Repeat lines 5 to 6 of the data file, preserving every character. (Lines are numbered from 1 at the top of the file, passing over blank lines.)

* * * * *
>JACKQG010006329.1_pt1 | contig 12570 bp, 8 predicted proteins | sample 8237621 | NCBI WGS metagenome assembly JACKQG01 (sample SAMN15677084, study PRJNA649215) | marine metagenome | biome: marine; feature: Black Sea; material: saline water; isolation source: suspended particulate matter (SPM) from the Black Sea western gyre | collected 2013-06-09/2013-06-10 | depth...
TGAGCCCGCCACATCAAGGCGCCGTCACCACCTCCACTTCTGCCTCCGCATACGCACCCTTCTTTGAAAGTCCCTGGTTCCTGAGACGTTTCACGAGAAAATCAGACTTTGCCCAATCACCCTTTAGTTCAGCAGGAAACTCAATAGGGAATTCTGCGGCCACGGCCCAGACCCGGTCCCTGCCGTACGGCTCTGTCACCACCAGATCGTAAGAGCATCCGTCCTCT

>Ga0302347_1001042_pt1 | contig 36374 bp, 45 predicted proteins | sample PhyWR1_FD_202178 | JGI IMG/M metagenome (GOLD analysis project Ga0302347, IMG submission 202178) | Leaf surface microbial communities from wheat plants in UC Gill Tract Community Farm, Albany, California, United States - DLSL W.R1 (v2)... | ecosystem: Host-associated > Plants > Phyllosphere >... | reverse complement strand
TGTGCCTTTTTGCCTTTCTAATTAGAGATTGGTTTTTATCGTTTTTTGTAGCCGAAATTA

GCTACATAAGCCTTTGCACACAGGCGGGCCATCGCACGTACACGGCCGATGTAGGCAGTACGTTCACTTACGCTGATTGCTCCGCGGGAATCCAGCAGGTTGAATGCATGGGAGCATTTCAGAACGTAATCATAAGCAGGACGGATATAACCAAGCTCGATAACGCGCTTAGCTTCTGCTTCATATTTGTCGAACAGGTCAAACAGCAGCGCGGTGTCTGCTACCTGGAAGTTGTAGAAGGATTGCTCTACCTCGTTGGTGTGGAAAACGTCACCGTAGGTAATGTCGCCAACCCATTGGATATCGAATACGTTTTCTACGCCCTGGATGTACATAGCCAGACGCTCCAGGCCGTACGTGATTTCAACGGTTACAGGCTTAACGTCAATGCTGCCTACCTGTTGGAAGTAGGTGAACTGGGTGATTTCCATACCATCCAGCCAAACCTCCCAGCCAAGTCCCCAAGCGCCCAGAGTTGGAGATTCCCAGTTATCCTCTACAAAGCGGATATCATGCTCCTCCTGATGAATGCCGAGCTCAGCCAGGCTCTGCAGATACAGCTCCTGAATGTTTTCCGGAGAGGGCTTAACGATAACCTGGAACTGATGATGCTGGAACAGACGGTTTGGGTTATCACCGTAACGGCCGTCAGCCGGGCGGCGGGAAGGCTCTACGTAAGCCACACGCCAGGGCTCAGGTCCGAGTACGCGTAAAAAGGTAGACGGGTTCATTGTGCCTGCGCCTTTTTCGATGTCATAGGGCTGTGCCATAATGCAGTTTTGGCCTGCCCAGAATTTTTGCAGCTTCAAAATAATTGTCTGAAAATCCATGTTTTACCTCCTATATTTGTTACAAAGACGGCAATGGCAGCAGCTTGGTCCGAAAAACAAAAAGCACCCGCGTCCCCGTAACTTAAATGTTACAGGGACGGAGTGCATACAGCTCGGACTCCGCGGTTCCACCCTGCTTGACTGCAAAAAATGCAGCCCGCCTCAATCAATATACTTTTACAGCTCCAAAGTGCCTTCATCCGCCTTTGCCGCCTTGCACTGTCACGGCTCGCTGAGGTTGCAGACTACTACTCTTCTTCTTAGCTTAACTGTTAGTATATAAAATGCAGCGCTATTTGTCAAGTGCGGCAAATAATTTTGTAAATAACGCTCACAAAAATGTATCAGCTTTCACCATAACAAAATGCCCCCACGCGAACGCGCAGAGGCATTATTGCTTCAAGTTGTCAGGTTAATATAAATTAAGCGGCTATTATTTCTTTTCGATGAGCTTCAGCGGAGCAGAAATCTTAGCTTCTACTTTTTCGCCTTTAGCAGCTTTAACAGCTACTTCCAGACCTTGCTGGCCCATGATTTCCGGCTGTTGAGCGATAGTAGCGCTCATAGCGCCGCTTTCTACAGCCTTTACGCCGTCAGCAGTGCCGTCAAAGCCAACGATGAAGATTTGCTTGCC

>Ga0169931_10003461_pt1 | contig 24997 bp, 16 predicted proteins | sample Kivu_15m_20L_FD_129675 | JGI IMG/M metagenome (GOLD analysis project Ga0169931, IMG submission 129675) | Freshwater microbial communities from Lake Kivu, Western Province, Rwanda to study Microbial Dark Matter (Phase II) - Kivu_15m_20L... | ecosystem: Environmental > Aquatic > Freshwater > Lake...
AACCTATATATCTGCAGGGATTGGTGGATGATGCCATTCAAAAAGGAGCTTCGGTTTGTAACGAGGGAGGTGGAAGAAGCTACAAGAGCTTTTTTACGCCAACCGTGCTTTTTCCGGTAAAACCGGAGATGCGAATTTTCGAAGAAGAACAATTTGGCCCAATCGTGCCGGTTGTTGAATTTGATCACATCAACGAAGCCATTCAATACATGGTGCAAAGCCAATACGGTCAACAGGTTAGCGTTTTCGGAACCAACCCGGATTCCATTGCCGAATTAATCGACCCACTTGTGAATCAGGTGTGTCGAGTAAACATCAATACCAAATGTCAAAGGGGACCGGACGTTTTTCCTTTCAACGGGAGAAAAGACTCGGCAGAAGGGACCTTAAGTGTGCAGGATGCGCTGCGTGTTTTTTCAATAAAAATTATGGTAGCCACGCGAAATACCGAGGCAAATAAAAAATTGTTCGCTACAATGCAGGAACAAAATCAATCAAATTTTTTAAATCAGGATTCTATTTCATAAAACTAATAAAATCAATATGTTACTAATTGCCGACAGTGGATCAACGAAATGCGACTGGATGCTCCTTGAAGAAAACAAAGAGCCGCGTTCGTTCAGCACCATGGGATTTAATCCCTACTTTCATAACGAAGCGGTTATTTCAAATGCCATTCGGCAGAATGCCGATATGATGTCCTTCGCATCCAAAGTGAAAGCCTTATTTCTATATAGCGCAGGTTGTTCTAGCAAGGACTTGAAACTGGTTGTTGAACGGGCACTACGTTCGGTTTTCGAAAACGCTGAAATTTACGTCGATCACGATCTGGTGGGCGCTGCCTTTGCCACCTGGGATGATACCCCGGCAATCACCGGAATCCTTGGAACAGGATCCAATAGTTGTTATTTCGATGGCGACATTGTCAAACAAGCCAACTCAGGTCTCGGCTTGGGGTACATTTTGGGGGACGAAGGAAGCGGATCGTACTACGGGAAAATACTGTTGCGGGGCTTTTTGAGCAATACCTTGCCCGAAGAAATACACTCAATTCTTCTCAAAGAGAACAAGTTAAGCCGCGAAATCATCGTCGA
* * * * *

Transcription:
GCTACATAAGCCTTTGCACACAGGCGGGCCATCGCACGTACACGGCCGATGTAGGCAGTACGTTCACTTACGCTGATTGCTCCGCGGGAATCCAGCAGGTTGAATGCATGGGAGCATTTCAGAACGTAATCATAAGCAGGACGGATATAACCAAGCTCGATAACGCGCTTAGCTTCTGCTTCATATTTGTCGAACAGGTCAAACAGCAGCGCGGTGTCTGCTACCTGGAAGTTGTAGAAGGATTGCTCTACCTCGTTGGTGTGGAAAACGTCACCGTAGGTAATGTCGCCAACCCATTGGATATCGAATACGTTTTCTACGCCCTGGATGTACATAGCCAGACGCTCCAGGCCGTACGTGATTTCAACGGTTACAGGCTTAACGTCAATGCTGCCTACCTGTTGGAAGTAGGTGAACTGGGTGATTTCCATACCATCCAGCCAAACCTCCCAGCCAAGTCCCCAAGCGCCCAGAGTTGGAGATTCCCAGTTATCCTCTACAAAGCGGATATCATGCTCCTCCTGATGAATGCCGAGCTCAGCCAGGCTCTGCAGATACAGCTCCTGAATGTTTTCCGGAGAGGGCTTAACGATAACCTGGAACTGATGATGCTGGAACAGACGGTTTGGGTTATCACCGTAACGGCCGTCAGCCGGGCGGCGGGAAGGCTCTACGTAAGCCACACGCCAGGGCTCAGGTCCGAGTACGCGTAAAAAGGTAGACGGGTTCATTGTGCCTGCGCCTTTTTCGATGTCATAGGGCTGTGCCATAATGCAGTTTTGGCCTGCCCAGAATTTTTGCAGCTTCAAAATAATTGTCTGAAAATCCATGTTTTACCTCCTATATTTGTTACAAAGACGGCAATGGCAGCAGCTTGGTCCGAAAAACAAAAAGCACCCGCGTCCCCGTAACTTAAATGTTACAGGGACGGAGTGCATACAGCTCGGACTCCGCGGTTCCACCCTGCTTGACTGCAAAAAATGCAGCCCGCCTCAATCAATATACTTTTACAGCTCCAAAGTGCCTTCATCCGCCTTTGCCGCCTTGCACTGTCACGGCTCGCTGAGGTTGCAGACTACTACTCTTCTTCTTAGCTTAACTGTTAGTATATAAAATGCAGCGCTATTTGTCAAGTGCGGCAAATAATTTTGTAAATAACGCTCACAAAAATGTATCAGCTTTCACCATAACAAAATGCCCCCACGCGAACGCGCAGAGGCATTATTGCTTCAAGTTGTCAGGTTAATATAAATTAAGCGGCTATTATTTCTTTTCGATGAGCTTCAGCGGAGCAGAAATCTTAGCTTCTACTTTTTCGCCTTTAGCAGCTTTAACAGCTACTTCCAGACCTTGCTGGCCCATGATTTCCGGCTGTTGAGCGATAGTAGCGCTCATAGCGCCGCTTTCTACAGCCTTTACGCCGTCAGCAGTGCCGTCAAAGCCAACGATGAAGATTTGCTTGCC

>Ga0169931_10003461_pt1 | contig 24997 bp, 16 predicted proteins | sample Kivu_15m_20L_FD_129675 | JGI IMG/M metagenome (GOLD analysis project Ga0169931, IMG submission 129675) | Freshwater microbial communities from Lake Kivu, Western Province, Rwanda to study Microbial Dark Matter (Phase II) - Kivu_15m_20L... | ecosystem: Environmental > Aquatic > Freshwater > Lake...